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Diabetes Complications: Understanding and Controlling Them

Diabetes Complications: Understanding and Controlling Them

Endocrinologist offers diabetes seminar, Dec. 8

You, or a family member, have been diagnosed with diabetes and are on a treatment regimen. What are potential complications to watch for — and how can you control them if they develop?

Dr. Prasad Katta, an endocrinologist with Washington Township Medical Foundation, will discuss potential diabetes complications, treatment and management during his online Health & Wellness seminar on Dec. 8 at 6:30 p.m.

“Diabetes: Understanding and Controlling Complications,” can be viewed live on Facebook and YouTube. For Facebook, sign in to your account and then go to YouTube does not require an account. Simply go to

Dr. Katta’s discussion will focus on complications typical for patients diagnosed with type 2 diabetes. Ninety-five percent of the patients Dr. Katta treats have type 2 diabetes and the ages range from 18-year-olds to much older adults. With type 1 diabetes, the pancreas cannot make insulin. In type 2 diabetes, the body doesn’t use insulin properly and is unable to keep blood sugar at normal levels.

Diabetes is a disease that affects how your body turns food into energy. The body breaks down most food you eat into sugar (glucose) and releases it into the blood stream. Normally, the pancreas produces insulin to manage the glucose and directs it to the body’s cells to use for energy.

With diabetes, the body doesn’t make enough insulin or can’t use it effectively. Without sufficient insulin, too much glucose remains in the bloodstream which, over time, can cause various complications such as vision loss, neuropathy affecting circulation especially in the hands or feet, heart disease, and kidney disease, among others.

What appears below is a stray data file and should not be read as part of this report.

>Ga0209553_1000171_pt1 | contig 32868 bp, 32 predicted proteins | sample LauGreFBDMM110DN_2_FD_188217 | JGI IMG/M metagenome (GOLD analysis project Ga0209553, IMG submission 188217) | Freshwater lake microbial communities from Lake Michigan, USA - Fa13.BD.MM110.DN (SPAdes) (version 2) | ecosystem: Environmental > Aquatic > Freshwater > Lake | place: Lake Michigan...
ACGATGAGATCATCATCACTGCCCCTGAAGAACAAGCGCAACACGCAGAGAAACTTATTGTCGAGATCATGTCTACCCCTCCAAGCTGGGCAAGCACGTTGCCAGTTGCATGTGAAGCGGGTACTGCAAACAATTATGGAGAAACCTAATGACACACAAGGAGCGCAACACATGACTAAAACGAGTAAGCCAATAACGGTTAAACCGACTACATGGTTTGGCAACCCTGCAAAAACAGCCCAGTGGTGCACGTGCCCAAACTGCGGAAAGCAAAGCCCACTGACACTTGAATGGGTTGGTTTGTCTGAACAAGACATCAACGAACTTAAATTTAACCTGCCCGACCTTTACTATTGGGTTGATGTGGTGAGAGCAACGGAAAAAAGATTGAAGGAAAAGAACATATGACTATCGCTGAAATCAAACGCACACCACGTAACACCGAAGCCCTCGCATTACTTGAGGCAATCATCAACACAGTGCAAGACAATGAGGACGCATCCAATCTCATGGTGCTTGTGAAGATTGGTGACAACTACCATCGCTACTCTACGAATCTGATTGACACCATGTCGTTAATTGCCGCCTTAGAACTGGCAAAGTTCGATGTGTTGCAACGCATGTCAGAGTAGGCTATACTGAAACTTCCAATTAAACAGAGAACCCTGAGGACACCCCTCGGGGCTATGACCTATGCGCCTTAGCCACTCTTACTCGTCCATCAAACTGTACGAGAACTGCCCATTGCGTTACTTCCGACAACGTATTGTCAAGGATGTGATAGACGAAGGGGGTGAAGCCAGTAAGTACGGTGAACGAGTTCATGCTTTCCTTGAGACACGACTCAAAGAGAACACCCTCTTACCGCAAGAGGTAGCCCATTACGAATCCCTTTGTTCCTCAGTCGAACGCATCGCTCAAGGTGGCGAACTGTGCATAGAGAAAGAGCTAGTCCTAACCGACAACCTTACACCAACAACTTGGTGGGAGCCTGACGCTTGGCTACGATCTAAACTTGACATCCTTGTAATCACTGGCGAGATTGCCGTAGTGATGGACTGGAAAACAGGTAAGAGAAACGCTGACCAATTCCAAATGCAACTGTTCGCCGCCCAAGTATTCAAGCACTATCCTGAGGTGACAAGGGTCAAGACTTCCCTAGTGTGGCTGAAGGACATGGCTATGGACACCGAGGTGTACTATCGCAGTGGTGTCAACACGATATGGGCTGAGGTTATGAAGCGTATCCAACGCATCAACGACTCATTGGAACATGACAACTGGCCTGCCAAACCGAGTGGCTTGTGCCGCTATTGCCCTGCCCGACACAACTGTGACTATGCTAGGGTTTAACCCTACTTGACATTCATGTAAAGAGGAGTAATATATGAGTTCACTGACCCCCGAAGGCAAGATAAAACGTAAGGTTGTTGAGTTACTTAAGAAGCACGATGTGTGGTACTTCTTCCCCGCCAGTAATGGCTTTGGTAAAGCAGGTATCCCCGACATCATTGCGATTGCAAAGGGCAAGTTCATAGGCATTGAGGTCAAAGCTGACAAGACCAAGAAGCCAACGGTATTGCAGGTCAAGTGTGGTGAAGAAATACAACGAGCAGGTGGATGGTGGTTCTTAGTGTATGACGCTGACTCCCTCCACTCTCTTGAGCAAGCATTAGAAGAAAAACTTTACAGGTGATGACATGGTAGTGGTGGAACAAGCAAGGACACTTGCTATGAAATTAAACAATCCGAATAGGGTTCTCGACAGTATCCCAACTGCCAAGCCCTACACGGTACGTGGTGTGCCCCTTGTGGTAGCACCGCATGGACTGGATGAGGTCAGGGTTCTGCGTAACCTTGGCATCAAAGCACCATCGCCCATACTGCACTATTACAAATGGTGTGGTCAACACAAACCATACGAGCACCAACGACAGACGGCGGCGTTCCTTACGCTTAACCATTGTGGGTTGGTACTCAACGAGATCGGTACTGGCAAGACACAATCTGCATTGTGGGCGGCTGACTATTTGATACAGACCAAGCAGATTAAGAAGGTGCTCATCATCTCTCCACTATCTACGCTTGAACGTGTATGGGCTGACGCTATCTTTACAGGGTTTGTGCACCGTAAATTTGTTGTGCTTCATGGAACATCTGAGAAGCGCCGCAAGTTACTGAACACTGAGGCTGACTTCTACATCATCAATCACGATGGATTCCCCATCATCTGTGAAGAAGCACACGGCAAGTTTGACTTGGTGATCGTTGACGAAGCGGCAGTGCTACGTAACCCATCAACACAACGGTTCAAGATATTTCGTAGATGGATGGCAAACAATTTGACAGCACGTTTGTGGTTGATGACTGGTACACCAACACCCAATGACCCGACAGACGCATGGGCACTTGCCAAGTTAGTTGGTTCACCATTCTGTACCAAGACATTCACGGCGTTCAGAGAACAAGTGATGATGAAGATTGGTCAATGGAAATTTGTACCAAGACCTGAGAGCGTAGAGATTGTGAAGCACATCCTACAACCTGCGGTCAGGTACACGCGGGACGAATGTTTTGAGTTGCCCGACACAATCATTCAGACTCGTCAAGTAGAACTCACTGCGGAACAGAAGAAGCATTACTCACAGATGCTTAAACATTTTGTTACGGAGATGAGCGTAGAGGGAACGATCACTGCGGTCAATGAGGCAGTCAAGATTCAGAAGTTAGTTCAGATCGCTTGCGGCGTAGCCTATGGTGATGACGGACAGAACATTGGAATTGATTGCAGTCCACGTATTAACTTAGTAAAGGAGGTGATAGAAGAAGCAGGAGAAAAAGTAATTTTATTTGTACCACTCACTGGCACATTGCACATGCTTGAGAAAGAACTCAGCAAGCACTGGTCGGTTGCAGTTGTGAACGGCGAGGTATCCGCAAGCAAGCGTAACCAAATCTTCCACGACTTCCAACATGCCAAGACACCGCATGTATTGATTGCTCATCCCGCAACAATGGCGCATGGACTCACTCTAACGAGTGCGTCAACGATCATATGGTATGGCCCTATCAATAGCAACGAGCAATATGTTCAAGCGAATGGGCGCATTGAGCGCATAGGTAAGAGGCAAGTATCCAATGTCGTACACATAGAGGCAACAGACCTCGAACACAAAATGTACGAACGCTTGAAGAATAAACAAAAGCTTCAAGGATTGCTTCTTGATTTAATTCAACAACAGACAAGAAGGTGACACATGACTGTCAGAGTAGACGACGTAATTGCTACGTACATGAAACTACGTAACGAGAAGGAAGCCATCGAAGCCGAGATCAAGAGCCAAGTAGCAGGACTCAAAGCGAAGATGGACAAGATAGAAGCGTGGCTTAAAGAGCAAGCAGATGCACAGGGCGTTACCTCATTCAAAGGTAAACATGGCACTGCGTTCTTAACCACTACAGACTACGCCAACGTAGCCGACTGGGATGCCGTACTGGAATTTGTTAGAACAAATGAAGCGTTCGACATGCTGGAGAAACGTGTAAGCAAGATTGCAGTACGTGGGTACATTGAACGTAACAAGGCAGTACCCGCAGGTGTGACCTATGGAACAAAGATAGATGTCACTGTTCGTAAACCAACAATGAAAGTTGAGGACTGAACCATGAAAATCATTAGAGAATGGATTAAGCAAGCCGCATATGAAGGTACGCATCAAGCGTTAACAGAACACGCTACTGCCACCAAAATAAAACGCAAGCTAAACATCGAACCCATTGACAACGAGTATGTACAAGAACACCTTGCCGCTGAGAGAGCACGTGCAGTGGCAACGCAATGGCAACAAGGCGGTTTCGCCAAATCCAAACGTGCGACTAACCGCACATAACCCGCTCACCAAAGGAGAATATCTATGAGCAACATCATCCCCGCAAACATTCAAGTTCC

A variety of medications, some that have been used for a number of years and other newer ones, are available to treat various diabetes complications. Some limit the liver’s ability to make and release more sugar; others stimulate the pancreas to produce more insulin or reduce the body’s resistance to insulin.

Dr. Katta will also discuss newer medications that help the kidneys eliminate the excess sugar and prevent it from being reabsorbed into the bloodstream. They also limit the ability of the kidneys to take in sugar, which increases the amount of sugar removed from the body by urination.

Other medications help the pancreas produce insulin in more intelligent ways, Dr. Katta says. And, he adds, they help control weight. “They tell the brain not to be hungry and tell the stomach to empty more slowly. All these help control diabetes,” he explains, “and one is available in pill form.”

Dr. Katta adds: “For those patients with diabetes, it’s important to understand your disease and what complications can occur. And, it’s also important to understand that many of these complications can be treated and controlled with proper attention, care and medical supervision.”

Washington Hospital has an outpatient diabetes center that offers a range of programs and classes to support patients with diabetes and their families. To find out more about Diabetes Matters classes and the diabetes support group, visit or call 510.818.6556.

To watch "Diabetes: Understanding and Controlling Complications" seminar on our Youtube InHealth channel, click here.